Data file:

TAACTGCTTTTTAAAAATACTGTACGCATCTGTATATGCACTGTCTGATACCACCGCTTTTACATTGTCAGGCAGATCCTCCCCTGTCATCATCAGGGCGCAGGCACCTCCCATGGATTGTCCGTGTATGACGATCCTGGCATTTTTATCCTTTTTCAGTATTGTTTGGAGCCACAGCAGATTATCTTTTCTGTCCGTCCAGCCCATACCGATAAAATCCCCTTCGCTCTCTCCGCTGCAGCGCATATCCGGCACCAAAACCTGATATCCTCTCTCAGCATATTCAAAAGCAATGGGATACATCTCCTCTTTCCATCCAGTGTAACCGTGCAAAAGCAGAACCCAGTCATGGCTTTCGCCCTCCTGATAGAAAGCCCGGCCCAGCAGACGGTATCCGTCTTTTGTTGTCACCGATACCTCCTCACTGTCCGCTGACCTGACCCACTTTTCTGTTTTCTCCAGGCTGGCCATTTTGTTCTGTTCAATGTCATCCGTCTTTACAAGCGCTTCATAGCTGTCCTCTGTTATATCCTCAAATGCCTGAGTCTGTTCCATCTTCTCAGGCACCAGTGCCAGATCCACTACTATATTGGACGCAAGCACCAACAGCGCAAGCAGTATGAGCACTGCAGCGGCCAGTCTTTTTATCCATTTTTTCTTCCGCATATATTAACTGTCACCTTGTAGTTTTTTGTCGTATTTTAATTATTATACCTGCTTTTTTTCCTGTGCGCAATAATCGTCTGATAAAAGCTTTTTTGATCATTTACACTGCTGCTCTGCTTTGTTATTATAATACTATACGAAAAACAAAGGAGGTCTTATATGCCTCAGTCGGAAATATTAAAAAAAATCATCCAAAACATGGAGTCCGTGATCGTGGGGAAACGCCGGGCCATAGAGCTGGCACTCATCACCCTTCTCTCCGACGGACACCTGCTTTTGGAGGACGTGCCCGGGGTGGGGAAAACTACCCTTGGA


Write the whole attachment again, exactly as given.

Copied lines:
TAACTGCTTTTTAAAAATACTGTACGCATCTGTATATGCACTGTCTGATACCACCGCTTTTACATTGTCAGGCAGATCCTCCCCTGTCATCATCAGGGCGCAGGCACCTCCCATGGATTGTCCGTGTATGACGATCCTGGCATTTTTATCCTTTTTCAGTATTGTTTGGAGCCACAGCAGATTATCTTTTCTGTCCGTCCAGCCCATACCGATAAAATCCCCTTCGCTCTCTCCGCTGCAGCGCATATCCGGCACCAAAACCTGATATCCTCTCTCAGCATATTCAAAAGCAATGGGATACATCTCCTCTTTCCATCCAGTGTAACCGTGCAAAAGCAGAACCCAGTCATGGCTTTCGCCCTCCTGATAGAAAGCCCGGCCCAGCAGACGGTATCCGTCTTTTGTTGTCACCGATACCTCCTCACTGTCCGCTGACCTGACCCACTTTTCTGTTTTCTCCAGGCTGGCCATTTTGTTCTGTTCAATGTCATCCGTCTTTACAAGCGCTTCATAGCTGTCCTCTGTTATATCCTCAAATGCCTGAGTCTGTTCCATCTTCTCAGGCACCAGTGCCAGATCCACTACTATATTGGACGCAAGCACCAACAGCGCAAGCAGTATGAGCACTGCAGCGGCCAGTCTTTTTATCCATTTTTTCTTCCGCATATATTAACTGTCACCTTGTAGTTTTTTGTCGTATTTTAATTATTATACCTGCTTTTTTTCCTGTGCGCAATAATCGTCTGATAAAAGCTTTTTTGATCATTTACACTGCTGCTCTGCTTTGTTATTATAATACTATACGAAAAACAAAGGAGGTCTTATATGCCTCAGTCGGAAATATTAAAAAAAATCATCCAAAACATGGAGTCCGTGATCGTGGGGAAACGCCGGGCCATAGAGCTGGCACTCATCACCCTTCTCTCCGACGGACACCTGCTTTTGGAGGACGTGCCCGGGGTGGGGAAAACTACCCTTGGA